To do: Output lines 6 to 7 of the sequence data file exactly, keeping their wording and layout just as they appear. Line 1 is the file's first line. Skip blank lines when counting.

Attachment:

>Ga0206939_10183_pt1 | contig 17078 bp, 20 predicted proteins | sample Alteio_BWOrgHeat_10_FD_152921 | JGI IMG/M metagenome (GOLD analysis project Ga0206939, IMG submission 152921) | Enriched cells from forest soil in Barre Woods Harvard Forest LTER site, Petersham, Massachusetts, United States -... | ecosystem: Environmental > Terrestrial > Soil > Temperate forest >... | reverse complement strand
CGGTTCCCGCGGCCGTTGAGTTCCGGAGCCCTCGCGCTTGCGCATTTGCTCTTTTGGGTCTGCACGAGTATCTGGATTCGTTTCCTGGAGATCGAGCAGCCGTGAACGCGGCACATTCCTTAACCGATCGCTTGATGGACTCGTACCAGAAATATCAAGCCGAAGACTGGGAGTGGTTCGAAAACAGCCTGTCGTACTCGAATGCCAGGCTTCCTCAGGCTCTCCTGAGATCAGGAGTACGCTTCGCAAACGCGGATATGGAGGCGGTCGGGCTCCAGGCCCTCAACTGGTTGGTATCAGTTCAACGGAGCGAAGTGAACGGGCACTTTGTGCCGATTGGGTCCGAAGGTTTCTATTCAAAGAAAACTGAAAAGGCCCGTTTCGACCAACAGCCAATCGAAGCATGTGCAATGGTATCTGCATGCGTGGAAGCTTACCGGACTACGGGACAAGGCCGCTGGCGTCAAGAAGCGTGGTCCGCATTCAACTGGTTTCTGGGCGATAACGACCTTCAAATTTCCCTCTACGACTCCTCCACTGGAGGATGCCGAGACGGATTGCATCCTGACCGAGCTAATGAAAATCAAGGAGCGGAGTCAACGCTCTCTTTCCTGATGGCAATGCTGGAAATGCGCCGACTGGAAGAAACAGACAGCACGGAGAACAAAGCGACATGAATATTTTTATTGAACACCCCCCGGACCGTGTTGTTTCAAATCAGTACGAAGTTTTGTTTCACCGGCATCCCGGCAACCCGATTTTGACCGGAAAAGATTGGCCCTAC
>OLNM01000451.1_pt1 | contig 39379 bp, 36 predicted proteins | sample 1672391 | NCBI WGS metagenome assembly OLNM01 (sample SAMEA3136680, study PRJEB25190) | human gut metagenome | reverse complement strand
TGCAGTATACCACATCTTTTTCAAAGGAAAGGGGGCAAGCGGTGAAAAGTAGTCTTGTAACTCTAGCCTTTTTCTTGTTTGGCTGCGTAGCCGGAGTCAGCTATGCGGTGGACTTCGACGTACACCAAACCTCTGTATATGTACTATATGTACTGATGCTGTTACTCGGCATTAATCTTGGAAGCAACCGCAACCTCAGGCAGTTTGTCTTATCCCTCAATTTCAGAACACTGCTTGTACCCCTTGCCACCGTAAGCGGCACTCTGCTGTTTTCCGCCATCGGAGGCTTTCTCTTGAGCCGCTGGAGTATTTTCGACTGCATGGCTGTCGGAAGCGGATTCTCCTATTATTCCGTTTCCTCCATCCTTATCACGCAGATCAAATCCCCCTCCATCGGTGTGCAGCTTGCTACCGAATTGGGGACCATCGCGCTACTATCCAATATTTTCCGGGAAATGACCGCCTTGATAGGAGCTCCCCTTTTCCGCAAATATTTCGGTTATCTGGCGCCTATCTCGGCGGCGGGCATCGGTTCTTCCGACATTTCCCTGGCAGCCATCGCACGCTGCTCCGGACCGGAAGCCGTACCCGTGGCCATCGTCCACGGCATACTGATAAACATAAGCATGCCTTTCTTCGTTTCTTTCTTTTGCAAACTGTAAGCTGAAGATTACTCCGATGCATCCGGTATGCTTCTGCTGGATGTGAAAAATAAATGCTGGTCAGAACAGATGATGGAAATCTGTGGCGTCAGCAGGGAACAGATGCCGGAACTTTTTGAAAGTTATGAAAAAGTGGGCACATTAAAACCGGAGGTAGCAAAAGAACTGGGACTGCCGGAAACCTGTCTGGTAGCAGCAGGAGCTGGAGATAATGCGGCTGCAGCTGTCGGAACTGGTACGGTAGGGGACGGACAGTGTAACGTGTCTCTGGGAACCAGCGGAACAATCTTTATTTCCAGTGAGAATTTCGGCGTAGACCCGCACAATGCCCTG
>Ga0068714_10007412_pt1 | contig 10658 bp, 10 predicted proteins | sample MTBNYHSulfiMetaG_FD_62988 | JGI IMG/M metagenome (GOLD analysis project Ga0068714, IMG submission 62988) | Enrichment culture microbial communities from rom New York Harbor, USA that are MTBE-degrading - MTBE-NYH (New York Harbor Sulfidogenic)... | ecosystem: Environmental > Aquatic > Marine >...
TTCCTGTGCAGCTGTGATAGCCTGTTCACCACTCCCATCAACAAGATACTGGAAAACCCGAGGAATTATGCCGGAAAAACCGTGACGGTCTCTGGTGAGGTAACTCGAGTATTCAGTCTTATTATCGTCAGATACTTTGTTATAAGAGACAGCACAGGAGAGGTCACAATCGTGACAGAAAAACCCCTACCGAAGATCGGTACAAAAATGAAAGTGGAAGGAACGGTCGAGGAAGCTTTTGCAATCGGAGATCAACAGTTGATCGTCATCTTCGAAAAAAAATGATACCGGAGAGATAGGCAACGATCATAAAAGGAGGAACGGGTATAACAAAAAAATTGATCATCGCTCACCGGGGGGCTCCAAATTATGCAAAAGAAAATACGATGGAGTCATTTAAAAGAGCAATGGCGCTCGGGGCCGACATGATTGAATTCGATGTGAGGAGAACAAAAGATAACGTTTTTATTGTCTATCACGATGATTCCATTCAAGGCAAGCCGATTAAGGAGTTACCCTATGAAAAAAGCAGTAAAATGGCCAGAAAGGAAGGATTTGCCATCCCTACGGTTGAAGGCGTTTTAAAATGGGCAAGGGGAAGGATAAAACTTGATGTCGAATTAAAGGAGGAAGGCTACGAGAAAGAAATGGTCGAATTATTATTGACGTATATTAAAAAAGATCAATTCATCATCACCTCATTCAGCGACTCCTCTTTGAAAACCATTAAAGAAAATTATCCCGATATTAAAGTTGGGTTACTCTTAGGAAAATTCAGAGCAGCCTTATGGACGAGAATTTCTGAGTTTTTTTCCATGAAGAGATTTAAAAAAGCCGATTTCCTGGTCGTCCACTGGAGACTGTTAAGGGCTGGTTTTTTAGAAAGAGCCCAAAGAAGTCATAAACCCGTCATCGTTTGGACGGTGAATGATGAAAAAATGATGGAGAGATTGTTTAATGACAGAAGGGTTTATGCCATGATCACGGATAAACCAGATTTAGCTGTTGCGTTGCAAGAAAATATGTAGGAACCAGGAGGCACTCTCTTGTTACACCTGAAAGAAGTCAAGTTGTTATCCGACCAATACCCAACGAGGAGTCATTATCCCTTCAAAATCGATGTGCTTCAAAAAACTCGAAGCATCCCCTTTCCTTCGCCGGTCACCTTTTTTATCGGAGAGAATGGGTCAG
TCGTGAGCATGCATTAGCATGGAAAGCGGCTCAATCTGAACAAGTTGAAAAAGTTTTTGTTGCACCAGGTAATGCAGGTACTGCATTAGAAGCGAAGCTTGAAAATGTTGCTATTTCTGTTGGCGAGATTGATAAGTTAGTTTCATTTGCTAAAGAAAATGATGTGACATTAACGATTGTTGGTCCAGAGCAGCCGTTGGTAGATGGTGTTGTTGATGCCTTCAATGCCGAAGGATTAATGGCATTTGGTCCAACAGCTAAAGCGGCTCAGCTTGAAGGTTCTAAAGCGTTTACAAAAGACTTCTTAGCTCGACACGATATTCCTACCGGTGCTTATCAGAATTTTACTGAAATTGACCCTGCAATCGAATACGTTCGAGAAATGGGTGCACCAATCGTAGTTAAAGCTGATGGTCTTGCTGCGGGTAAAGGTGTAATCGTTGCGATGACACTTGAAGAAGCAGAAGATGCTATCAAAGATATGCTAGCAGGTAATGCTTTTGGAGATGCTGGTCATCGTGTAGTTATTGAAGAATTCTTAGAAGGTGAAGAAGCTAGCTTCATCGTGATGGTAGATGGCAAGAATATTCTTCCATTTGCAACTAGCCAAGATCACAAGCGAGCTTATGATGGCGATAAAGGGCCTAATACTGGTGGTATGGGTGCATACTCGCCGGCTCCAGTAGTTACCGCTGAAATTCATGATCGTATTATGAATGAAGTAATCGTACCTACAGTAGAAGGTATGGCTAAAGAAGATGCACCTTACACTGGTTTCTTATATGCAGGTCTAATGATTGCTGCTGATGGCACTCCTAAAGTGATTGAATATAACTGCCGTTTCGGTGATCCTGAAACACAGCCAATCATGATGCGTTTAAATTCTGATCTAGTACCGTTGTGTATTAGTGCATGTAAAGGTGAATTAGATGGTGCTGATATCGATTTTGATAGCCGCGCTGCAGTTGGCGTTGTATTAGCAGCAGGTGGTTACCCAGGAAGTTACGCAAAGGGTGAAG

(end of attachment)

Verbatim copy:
TTCCTGTGCAGCTGTGATAGCCTGTTCACCACTCCCATCAACAAGATACTGGAAAACCCGAGGAATTATGCCGGAAAAACCGTGACGGTCTCTGGTGAGGTAACTCGAGTATTCAGTCTTATTATCGTCAGATACTTTGTTATAAGAGACAGCACAGGAGAGGTCACAATCGTGACAGAAAAACCCCTACCGAAGATCGGTACAAAAATGAAAGTGGAAGGAACGGTCGAGGAAGCTTTTGCAATCGGAGATCAACAGTTGATCGTCATCTTCGAAAAAAAATGATACCGGAGAGATAGGCAACGATCATAAAAGGAGGAACGGGTATAACAAAAAAATTGATCATCGCTCACCGGGGGGCTCCAAATTATGCAAAAGAAAATACGATGGAGTCATTTAAAAGAGCAATGGCGCTCGGGGCCGACATGATTGAATTCGATGTGAGGAGAACAAAAGATAACGTTTTTATTGTCTATCACGATGATTCCATTCAAGGCAAGCCGATTAAGGAGTTACCCTATGAAAAAAGCAGTAAAATGGCCAGAAAGGAAGGATTTGCCATCCCTACGGTTGAAGGCGTTTTAAAATGGGCAAGGGGAAGGATAAAACTTGATGTCGAATTAAAGGAGGAAGGCTACGAGAAAGAAATGGTCGAATTATTATTGACGTATATTAAAAAAGATCAATTCATCATCACCTCATTCAGCGACTCCTCTTTGAAAACCATTAAAGAAAATTATCCCGATATTAAAGTTGGGTTACTCTTAGGAAAATTCAGAGCAGCCTTATGGACGAGAATTTCTGAGTTTTTTTCCATGAAGAGATTTAAAAAAGCCGATTTCCTGGTCGTCCACTGGAGACTGTTAAGGGCTGGTTTTTTAGAAAGAGCCCAAAGAAGTCATAAACCCGTCATCGTTTGGACGGTGAATGATGAAAAAATGATGGAGAGATTGTTTAATGACAGAAGGGTTTATGCCATGATCACGGATAAACCAGATTTAGCTGTTGCGTTGCAAGAAAATATGTAGGAACCAGGAGGCACTCTCTTGTTACACCTGAAAGAAGTCAAGTTGTTATCCGACCAATACCCAACGAGGAGTCATTATCCCTTCAAAATCGATGTGCTTCAAAAAACTCGAAGCATCCCCTTTCCTTCGCCGGTCACCTTTTTTATCGGAGAGAATGGGTCAG
TCGTGAGCATGCATTAGCATGGAAAGCGGCTCAATCTGAACAAGTTGAAAAAGTTTTTGTTGCACCAGGTAATGCAGGTACTGCATTAGAAGCGAAGCTTGAAAATGTTGCTATTTCTGTTGGCGAGATTGATAAGTTAGTTTCATTTGCTAAAGAAAATGATGTGACATTAACGATTGTTGGTCCAGAGCAGCCGTTGGTAGATGGTGTTGTTGATGCCTTCAATGCCGAAGGATTAATGGCATTTGGTCCAACAGCTAAAGCGGCTCAGCTTGAAGGTTCTAAAGCGTTTACAAAAGACTTCTTAGCTCGACACGATATTCCTACCGGTGCTTATCAGAATTTTACTGAAATTGACCCTGCAATCGAATACGTTCGAGAAATGGGTGCACCAATCGTAGTTAAAGCTGATGGTCTTGCTGCGGGTAAAGGTGTAATCGTTGCGATGACACTTGAAGAAGCAGAAGATGCTATCAAAGATATGCTAGCAGGTAATGCTTTTGGAGATGCTGGTCATCGTGTAGTTATTGAAGAATTCTTAGAAGGTGAAGAAGCTAGCTTCATCGTGATGGTAGATGGCAAGAATATTCTTCCATTTGCAACTAGCCAAGATCACAAGCGAGCTTATGATGGCGATAAAGGGCCTAATACTGGTGGTATGGGTGCATACTCGCCGGCTCCAGTAGTTACCGCTGAAATTCATGATCGTATTATGAATGAAGTAATCGTACCTACAGTAGAAGGTATGGCTAAAGAAGATGCACCTTACACTGGTTTCTTATATGCAGGTCTAATGATTGCTGCTGATGGCACTCCTAAAGTGATTGAATATAACTGCCGTTTCGGTGATCCTGAAACACAGCCAATCATGATGCGTTTAAATTCTGATCTAGTACCGTTGTGTATTAGTGCATGTAAAGGTGAATTAGATGGTGCTGATATCGATTTTGATAGCCGCGCTGCAGTTGGCGTTGTATTAGCAGCAGGTGGTTACCCAGGAAGTTACGCAAAGGGTGAAG